Of course Heroku is under no obligation to do anything, but its customers have to justify its cost and low performance relative to a dedicated server. And most applications run just fine on a single or at most a couple dedicated servers, which means you don't have routing problems at all, whereas to get reasonable throughput on Heroku you have to get many Dynos, plus a database server. A database server with 64GB ram costs $6400 per month. You can get a dedicated server with that much ram for $100 per month. Heroku is supposed to be worth that premium because it is convenient to deploy on and scale. Because of these routing problems which may require a lot of engineering effort in your application it's not even clear that Heroku is more convenient (e.g. making it use less memory so that you can run many concurrent request handlers on a single Dyno).

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If there is another provider that seamlessly operates at Heroku's scale (ie, that can handle arbitrarily busy Rails apps) at a reasonable price that has better request dispatching, I think it's very easy to show that you're right.

I'm not sure there are such providers, and if there aren't, I think it's safe to point the finger towards Rails.

As a system for efficiently handling database-backed web requests, Rails is archaic. Not just because of its memory use requirements! It is simultaneously difficult to thread and difficult to run as asynchronous deferrable state machines.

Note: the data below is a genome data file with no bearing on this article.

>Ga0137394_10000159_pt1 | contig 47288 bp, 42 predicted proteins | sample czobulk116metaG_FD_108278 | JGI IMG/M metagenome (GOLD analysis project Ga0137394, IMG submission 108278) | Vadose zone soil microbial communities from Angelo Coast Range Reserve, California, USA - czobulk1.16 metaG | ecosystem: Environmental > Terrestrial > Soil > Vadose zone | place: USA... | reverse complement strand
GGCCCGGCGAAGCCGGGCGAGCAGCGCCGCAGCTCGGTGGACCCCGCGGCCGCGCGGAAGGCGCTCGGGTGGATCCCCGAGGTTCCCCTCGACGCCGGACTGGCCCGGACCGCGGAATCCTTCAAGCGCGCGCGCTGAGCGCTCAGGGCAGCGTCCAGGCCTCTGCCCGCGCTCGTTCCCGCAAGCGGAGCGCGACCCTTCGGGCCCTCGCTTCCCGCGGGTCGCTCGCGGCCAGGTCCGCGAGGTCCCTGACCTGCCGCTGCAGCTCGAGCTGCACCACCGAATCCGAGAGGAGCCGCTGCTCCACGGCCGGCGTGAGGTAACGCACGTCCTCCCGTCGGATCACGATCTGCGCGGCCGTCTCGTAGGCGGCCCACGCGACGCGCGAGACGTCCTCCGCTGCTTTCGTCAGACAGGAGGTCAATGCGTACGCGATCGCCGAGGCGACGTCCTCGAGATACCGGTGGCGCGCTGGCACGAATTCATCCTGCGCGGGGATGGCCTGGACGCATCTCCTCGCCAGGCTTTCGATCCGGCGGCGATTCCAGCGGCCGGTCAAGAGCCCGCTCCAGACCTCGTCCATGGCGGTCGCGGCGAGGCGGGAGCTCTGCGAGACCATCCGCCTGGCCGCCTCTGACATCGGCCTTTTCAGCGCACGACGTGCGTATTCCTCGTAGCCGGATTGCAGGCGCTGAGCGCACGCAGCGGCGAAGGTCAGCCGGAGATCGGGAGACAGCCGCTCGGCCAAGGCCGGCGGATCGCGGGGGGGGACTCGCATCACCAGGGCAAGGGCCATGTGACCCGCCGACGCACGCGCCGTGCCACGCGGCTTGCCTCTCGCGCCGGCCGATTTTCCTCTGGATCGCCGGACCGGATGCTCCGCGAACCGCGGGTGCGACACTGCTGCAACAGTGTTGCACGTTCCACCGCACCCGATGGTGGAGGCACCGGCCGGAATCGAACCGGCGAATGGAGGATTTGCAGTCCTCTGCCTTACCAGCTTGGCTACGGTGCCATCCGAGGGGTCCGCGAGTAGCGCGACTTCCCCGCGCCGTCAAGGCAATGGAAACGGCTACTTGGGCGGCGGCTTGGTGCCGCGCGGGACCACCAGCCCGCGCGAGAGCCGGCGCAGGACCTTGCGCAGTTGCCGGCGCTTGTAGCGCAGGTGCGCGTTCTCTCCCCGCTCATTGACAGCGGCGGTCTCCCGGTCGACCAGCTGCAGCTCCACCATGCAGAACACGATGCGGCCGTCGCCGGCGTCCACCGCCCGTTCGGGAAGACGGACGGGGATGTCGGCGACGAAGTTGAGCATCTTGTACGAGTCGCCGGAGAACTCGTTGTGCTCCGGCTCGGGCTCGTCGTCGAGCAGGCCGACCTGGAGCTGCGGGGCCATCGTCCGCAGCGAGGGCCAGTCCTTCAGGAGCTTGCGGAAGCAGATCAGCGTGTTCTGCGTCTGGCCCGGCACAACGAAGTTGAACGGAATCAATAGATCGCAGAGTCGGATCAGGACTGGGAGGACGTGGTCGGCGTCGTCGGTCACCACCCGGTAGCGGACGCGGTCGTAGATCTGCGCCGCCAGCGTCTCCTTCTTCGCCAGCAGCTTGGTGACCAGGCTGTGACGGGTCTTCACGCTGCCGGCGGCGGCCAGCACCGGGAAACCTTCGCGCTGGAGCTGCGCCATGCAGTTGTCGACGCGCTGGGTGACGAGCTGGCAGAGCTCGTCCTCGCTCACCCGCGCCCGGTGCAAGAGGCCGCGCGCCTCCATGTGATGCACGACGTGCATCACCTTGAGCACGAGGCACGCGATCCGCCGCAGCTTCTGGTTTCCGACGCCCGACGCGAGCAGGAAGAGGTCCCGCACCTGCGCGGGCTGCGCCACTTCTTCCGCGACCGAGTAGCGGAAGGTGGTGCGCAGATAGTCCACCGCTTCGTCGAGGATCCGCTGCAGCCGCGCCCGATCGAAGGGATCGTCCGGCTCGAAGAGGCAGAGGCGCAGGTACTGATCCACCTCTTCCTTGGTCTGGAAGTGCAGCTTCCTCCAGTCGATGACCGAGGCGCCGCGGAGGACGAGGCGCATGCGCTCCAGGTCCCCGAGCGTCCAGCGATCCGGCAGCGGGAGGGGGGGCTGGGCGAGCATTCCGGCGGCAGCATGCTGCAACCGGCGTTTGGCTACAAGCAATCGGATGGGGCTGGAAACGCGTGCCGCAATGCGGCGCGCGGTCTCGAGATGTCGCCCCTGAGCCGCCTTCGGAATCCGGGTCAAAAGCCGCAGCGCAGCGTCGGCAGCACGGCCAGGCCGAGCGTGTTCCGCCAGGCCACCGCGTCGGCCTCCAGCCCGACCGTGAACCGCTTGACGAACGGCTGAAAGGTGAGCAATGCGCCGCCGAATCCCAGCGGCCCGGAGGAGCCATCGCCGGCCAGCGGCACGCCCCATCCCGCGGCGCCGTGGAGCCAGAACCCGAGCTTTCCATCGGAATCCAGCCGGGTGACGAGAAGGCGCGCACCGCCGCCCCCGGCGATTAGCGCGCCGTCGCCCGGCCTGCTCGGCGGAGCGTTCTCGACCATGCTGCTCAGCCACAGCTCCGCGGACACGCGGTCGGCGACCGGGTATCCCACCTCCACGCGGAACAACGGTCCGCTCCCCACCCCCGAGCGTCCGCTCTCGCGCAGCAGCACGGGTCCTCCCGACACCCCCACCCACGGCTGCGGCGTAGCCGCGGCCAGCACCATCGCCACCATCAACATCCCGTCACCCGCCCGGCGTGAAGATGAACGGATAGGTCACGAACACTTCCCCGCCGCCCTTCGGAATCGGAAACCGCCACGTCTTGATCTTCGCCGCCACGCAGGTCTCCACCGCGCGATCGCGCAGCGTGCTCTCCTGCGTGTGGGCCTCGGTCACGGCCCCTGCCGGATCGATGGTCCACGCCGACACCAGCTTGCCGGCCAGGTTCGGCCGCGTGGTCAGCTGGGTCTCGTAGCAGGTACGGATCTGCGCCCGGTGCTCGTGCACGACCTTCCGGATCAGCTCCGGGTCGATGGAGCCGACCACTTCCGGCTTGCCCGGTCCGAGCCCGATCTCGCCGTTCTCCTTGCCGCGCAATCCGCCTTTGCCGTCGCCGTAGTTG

These are problems that Schmidt and the ACE team wrote textbooks about more than 10 years ago.

(Again, Rails has a lot of compensating virtues; I like Rails.)

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I certainly already agreed that Rails' architecture is bad (though the reason that it has this problem is its memory usage, and not any of the other reasons you mention). Herokus architecture is bad as well. It's the combination of these that causes the problem. But that does not mean that it's impossible, or even hard, to solve the problem at Herokus end.

> I'm not sure there are such providers, and if there aren't, I think it's safe to point the finger towards Rails.

This is not sound logic. I described above two methods for solving the problem: (1) increase the memory per Dyno (see below: they're doing this, going from 512MB to 1GB per Dyno IIRC, which although still low will be a great improvement if that means that your app can now run 2 concurrent processes per Dyno instead of 1), or (2) do intelligent routing for small groups of Dynos. Do you understand the problem with random routing, and why either of these two would solve it? If not you might find the paper I linked to previously very interesting: